This secret reviewer rightfully holds lofty expectations for Aquitaine Bis, sister restaurant to its beloved flagship establishment in Boston’s South End. Located in a small plaza off of busy Route 9 in Chestnut Hill, Paul’s Palate wonders if the buzz over this bistro is warranted. Besides, its previous occupant, Bella Luna, was a staple of fine dining for years in this community. Would Paul’s Palate find a worthy heir apparent in Aquitaine Bis?
Arriving a few minutes early, my wife and I meander to the bar area, where we dejectedly learn that no martini menus exist. I request an espresso martini, which is rich in taste, not too thick, and does not possess a surplus of vodka, which often ruins this mixed drink. My spouse orders a margherita, whose potent tequila flavor emerges without being overly sweet. Along the way, we soak in the restaurant’s intimate, if not somewhat gloomy atmosphere, which includes dimmed lighting and dark leather seating. We are informed that our table is now ready and we quickly proceed to our seats, hunger pangs and all.
We are bewildered to learn from our server that my wife cannot delve into any of the appetizers due to each item containing dairy products. This is particularly troubling because this reviewer has called ahead of time and is told that the kitchen can in fact accommodate patrons who have this particular allergy. Even more exasperating is the fact that our server brings us what appears to be a zesty plate of sage gnocci dusted with cheese. We ultimately decide upon the escargots de bourguignonne with garlic and herb butter and brioche toast, and the snails’ buttery squirminess assuages whatever frustrations we have about the aforementioned culinary faux pas.
We carnivorously devour the flesh from our meaty entrees, mine being the highly regarded steak frites. The thinly cut steak strips are perfectly cooked, succulent and sweet, given that they are drizzled with meat juice and perigord black truffle vinaigrette. The accompanying watercress shallot salad is rather bland in comparison, and seems to be the dish’s lone oddity. The dish’s other side, however, the slightly salty, crispy frites (special take on french fries), proves to be more memorable. In lieu of the ketchup bottle, this reviewer contently dips his fried friends into the meat’s juices. My wife’s veal osso bucco is equally delectable, falling right off the bone and melting into the mouth, though she cannot resist taking sporadic bites of the irresistibly scrumptious steak dish that rests across the table.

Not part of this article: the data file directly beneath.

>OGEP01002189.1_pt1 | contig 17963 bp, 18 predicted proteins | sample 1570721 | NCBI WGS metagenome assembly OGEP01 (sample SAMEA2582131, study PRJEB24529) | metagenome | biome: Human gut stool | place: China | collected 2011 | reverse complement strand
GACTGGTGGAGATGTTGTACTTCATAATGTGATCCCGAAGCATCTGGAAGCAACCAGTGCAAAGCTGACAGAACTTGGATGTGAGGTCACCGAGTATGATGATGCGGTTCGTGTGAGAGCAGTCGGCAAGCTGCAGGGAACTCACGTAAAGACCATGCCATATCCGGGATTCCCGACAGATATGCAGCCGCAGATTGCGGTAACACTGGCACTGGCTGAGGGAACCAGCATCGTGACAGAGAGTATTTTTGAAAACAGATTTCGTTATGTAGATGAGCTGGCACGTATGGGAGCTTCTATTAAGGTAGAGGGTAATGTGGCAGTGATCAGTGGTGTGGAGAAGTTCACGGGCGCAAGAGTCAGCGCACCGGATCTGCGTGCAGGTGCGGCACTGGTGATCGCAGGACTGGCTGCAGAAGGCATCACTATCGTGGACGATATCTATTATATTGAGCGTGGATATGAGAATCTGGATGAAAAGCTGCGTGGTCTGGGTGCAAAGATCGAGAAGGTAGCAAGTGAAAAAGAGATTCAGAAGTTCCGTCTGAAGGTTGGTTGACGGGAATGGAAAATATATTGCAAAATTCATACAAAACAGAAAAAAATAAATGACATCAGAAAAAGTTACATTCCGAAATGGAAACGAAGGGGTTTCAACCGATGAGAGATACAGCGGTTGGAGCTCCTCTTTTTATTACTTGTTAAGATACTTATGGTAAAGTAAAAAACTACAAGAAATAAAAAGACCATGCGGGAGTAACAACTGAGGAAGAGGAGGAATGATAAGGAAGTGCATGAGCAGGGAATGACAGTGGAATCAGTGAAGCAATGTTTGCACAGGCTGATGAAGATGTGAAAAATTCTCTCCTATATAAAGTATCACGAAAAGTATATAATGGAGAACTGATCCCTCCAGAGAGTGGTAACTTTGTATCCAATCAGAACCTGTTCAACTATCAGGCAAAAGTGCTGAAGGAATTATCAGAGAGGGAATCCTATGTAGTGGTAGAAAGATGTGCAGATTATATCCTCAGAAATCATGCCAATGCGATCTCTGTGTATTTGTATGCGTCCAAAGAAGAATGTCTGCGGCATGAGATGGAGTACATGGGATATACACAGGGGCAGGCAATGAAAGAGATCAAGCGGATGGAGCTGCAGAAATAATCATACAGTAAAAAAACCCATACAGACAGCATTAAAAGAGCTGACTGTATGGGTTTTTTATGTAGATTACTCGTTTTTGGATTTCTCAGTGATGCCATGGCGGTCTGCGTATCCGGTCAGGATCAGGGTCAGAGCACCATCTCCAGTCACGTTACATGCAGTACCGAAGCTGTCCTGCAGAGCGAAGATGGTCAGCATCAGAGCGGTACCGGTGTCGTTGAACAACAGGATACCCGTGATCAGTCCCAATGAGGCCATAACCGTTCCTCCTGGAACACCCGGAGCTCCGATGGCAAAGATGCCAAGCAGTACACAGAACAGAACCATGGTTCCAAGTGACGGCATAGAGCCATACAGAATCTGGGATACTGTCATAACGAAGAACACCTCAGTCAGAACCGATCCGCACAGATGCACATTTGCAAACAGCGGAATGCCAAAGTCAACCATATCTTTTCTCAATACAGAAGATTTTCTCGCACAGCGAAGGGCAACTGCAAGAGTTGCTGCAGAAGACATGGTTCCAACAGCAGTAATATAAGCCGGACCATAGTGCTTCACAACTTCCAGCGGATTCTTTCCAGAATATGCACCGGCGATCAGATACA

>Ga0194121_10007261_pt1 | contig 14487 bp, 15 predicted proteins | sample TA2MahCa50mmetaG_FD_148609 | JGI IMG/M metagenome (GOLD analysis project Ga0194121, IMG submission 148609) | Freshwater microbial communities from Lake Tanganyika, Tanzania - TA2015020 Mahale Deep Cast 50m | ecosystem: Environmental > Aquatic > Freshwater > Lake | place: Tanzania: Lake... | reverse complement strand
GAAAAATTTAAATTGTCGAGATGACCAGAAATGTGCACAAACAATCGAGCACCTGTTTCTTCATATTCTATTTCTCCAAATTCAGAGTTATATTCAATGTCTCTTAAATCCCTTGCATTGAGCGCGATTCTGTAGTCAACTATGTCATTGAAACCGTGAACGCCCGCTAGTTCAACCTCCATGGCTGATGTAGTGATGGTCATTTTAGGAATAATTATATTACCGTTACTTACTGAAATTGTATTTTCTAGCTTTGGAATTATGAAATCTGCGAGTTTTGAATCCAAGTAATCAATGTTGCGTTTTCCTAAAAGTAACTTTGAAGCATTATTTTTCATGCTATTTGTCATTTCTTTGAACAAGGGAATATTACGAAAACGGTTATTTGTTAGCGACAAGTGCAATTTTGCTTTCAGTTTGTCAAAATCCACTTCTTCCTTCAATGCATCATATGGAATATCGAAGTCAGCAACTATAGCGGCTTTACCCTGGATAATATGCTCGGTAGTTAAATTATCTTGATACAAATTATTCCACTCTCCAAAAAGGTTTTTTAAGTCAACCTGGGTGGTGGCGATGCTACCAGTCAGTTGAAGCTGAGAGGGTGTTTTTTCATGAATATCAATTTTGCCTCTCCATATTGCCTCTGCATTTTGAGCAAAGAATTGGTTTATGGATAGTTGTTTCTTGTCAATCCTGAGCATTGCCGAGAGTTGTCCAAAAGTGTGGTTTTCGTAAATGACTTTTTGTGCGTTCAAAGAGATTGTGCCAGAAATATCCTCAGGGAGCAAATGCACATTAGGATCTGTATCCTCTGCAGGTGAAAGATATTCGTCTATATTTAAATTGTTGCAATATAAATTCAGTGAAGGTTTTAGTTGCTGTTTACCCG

Dessert, however, is an utter disaster. The warm chocolate pudding cake is overcooked, the cake dried out and the hot pudding center itself evaporated. For a bistro that prides itself on simplistic takes on elegant dishes, how, pray tell, do they manage to botch such a simple concoction as warmed chocolate cake?
Dining at Aquitaine proves to be a rather expensive proposition for my money’s worth. Although the quality of the fare is above-average, it is not strong enough to sustain a hefty price tag ranging between $26-$34 per entrée. Also a factor: medium-sized portions that leave us licking our plates and yearning for one or two additional bites of each dish. Does Paul’s Palate enjoy an evening at Aquitaine? Sure, but you certainly won’t see this caped critic doing somersaults to return there any time soon.
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